Stop Reading This Article

I’m serious. Stop now while you can. Stop reading this article. You aren’t necessarily ready to hear what I have to say.

I like how you think. Tell someone not to do something and they'll do it. Hell, when thinking of things to write I said, “don’t write this article.” So here we are.

Why should you stop reading this article? You have shit to do. There are things to get done: studying to do, family to talk to, friends to hang out with, places to see, errands to run, people to remind that you love them. When it’s out in a list like that it feels pretty crushing, right? I did tell you not to read this, but you didn’t listen. So…

You need to find that motivation to do all of those things you aren’t doing right now, even though you’re so exhausted from life‘s pressures. Why? If you don’t get over the procrastination that led you to click on this article, you’re going to end up where I've been.

Don’t pick up that text book. Don’t go through your notes. Forget school altogether.

I didn’t put in the studying this semester that I should have and I’m disappointed in my grades. They aren’t horrible but they aren’t up to my standard, and it wasn’t some marking conspiracy: I deserved the grades I got. I can’t be mad at a professor because I procrastinated and didn’t try hard enough. But there are still exams and another semester, still time to fix it.

Don’t text back when your parents message you. Don’t go to your best friend’s birthday party. Don’t call your grandparents even though you promised you would.

I haven’t been talking to my family as much as I want to, so I feel distant from a lot of the people I care about. This applies to my friends, too. I’ve ignored a lot of people and forgotten my responsibility to them because “I’m having a hard time.” But so are they and, from experience, I know taking people for granted does not guarantee they will be there when you come back. In fact, I’ve walked away from a lot of people because they took off when I needed them. Frankly, I’ve been a bad friend. I’ve been a bad granddaughter/cousin/niece/daughter. We’re all bad somethings sometimes, but it’s up to you to be better and to come back.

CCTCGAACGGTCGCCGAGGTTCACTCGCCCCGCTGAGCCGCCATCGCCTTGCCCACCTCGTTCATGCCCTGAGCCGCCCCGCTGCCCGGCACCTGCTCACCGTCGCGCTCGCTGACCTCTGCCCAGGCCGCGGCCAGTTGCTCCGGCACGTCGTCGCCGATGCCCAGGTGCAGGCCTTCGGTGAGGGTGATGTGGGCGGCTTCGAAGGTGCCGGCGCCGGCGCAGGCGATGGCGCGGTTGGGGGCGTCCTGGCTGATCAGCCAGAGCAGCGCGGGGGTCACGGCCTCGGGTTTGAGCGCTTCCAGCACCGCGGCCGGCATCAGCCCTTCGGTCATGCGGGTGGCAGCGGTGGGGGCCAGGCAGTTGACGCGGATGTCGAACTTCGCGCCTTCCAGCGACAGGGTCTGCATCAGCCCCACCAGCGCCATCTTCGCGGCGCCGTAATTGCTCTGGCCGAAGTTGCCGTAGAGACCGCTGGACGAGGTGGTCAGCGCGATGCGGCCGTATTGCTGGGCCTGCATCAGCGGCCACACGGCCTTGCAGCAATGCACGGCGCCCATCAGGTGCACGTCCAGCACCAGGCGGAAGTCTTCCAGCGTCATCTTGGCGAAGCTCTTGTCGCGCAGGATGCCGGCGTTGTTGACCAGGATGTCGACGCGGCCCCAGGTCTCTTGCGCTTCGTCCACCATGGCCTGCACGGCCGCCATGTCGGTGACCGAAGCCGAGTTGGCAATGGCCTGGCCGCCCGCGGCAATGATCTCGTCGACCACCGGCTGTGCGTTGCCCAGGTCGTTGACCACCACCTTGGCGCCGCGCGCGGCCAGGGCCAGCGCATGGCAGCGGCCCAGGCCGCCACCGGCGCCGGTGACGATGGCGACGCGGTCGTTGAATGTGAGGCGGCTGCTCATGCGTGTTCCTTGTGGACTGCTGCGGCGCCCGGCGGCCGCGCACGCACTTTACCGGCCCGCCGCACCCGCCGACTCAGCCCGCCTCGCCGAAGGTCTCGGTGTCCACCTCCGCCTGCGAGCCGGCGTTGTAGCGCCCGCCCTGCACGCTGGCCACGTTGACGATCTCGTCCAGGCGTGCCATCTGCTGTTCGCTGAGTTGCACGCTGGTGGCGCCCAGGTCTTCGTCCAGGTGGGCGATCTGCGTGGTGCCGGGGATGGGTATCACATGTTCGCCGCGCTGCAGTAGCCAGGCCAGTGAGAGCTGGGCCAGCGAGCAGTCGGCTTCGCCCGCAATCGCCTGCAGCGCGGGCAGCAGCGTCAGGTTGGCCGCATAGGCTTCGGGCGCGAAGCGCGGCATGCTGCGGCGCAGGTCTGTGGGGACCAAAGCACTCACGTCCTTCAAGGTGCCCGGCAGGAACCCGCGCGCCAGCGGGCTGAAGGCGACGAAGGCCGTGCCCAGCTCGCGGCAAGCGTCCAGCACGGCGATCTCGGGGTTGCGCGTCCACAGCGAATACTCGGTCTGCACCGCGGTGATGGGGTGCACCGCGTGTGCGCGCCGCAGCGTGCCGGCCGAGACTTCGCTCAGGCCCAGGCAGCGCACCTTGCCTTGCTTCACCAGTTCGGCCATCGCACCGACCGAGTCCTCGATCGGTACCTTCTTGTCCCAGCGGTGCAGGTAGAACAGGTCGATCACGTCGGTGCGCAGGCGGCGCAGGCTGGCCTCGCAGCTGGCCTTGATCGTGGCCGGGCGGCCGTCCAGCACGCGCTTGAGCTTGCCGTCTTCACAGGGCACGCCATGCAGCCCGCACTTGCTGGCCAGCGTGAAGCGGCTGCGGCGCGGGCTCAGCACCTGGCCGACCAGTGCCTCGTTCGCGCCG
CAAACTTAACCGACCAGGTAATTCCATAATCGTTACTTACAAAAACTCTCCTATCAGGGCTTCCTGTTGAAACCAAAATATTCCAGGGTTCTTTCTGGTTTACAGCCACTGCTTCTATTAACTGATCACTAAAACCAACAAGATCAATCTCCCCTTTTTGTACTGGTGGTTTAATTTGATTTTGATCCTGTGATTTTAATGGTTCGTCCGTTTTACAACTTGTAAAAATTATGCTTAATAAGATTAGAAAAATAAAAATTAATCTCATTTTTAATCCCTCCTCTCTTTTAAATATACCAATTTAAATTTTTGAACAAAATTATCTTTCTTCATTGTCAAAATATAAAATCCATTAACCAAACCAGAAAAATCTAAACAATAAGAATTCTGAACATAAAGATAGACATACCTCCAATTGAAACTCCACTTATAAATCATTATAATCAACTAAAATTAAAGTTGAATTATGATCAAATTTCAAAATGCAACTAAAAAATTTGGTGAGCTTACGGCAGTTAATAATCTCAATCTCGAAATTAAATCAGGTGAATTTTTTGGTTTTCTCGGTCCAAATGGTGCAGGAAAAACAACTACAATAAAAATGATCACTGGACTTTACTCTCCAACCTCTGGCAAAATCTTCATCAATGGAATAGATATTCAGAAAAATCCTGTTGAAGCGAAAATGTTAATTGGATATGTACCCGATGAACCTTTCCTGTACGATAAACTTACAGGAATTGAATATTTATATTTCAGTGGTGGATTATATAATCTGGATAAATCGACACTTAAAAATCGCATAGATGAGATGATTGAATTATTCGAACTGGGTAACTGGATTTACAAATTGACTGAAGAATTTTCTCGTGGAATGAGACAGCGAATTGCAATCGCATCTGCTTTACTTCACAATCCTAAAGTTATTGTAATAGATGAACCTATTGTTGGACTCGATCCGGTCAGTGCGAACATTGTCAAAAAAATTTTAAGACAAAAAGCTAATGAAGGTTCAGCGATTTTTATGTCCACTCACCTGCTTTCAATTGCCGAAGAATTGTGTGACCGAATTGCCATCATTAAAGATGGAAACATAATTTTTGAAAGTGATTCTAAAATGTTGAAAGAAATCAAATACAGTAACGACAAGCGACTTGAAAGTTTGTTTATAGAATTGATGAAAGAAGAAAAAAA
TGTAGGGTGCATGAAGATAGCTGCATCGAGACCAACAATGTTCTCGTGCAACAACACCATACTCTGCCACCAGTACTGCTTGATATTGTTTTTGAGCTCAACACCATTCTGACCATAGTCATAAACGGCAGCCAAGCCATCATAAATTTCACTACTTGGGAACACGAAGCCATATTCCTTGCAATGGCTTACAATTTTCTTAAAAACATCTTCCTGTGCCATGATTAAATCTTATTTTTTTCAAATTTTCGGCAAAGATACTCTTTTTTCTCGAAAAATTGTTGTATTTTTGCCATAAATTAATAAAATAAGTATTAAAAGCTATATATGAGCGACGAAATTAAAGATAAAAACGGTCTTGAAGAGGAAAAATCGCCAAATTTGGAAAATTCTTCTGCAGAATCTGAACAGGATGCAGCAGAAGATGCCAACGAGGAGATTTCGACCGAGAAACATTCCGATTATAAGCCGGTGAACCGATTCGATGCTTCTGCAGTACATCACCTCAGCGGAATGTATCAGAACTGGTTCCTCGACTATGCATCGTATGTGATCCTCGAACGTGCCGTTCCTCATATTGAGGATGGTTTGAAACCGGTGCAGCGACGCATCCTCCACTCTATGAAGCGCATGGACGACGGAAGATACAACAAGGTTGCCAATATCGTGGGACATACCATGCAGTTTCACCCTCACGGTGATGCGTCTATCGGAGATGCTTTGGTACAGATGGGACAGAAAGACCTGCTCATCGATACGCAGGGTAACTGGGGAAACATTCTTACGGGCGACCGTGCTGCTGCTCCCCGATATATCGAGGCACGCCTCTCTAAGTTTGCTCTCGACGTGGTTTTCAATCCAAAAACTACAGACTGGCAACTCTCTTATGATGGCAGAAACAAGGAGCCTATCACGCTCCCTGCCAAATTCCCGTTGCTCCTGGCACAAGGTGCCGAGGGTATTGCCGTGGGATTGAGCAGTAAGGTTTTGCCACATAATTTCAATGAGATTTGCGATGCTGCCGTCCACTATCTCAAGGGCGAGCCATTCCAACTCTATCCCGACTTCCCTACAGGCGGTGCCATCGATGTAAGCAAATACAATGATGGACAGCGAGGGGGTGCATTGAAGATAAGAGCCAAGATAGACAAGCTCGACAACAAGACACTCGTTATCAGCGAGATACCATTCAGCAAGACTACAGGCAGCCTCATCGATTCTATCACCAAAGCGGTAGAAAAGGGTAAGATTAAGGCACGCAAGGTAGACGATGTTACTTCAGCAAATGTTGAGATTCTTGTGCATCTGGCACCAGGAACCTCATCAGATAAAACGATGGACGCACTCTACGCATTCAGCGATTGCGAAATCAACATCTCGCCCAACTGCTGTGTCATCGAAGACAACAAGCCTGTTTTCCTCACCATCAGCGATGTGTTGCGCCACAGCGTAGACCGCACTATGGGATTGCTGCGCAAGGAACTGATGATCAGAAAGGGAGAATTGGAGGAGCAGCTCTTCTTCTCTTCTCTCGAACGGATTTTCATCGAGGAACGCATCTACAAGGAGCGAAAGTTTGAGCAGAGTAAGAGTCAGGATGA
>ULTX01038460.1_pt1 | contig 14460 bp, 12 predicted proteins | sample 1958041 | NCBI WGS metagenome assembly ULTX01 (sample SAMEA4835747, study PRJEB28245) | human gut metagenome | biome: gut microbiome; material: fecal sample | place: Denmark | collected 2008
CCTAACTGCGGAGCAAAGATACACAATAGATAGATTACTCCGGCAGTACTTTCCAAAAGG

Don’t leave bed today. Don’t go for a walk. Don’t see any of the places you love for months.

I haven’t gone exploring as much as I used to so I’m miserable. I feel starved, caged… like I’m going feral. I don’t take walks anymore and when I do it’s with the purpose of getting to a destination. I haven’t been visiting my favourite parks or my favourite coffee shops. I haven’t done my thrifting circuit in ages. I haven’t been to Museum London to look at the art in even longer. I’m abandoning the things that make me happy because “I’m busy.” The world stopped being exciting. Not on its own, but because I stopped searching for the excitement.

Don’t go grocery shopping. Don’t pay those bills. Don’t pick up your medication.

I don’t remember the last time I went to the grocery store—and no, I don’t count buying a snack from the campus grocer as grocery shopping. I’ve put off errands and only completed them when my only other option was studying. I’ve stopped all my chores and self care: I stopped doing my dishes, taking showers, remembering to take my medication. I embraced the slob monster and watched Netflix because “I’m exhausted.” Yet the “I’m worried” and “can we clean the kitchen please” texts would pour in and I’d try to come back.

Don’t tell them you love them.

I stopped telling most of the people I love just how much I love them. I tell my parents and my boyfriend—I don’t tell my best friends or cousins or grandparents or the person who needs to hear it. Instead, I’ve pushed. I’ve stopped checking in. I’ve stopped letting myself be vulnerable because radio silence to an “I love you” text is gut-wrenching, even if you know they love you too.

And here’s my big “excuse”: it’s because “I’m depressed.” Because it’s harder for me to do these things than people who don’t have chemical imbalances or whatever. Because getting out of my house is harder than it is for most people.

But so what? We all have something holding us back from being our best selves. You’ve got your own demons to beat, too.

So don’t fight back. Don’t listen to the kind voices. Don’t believe that this is only temporary.

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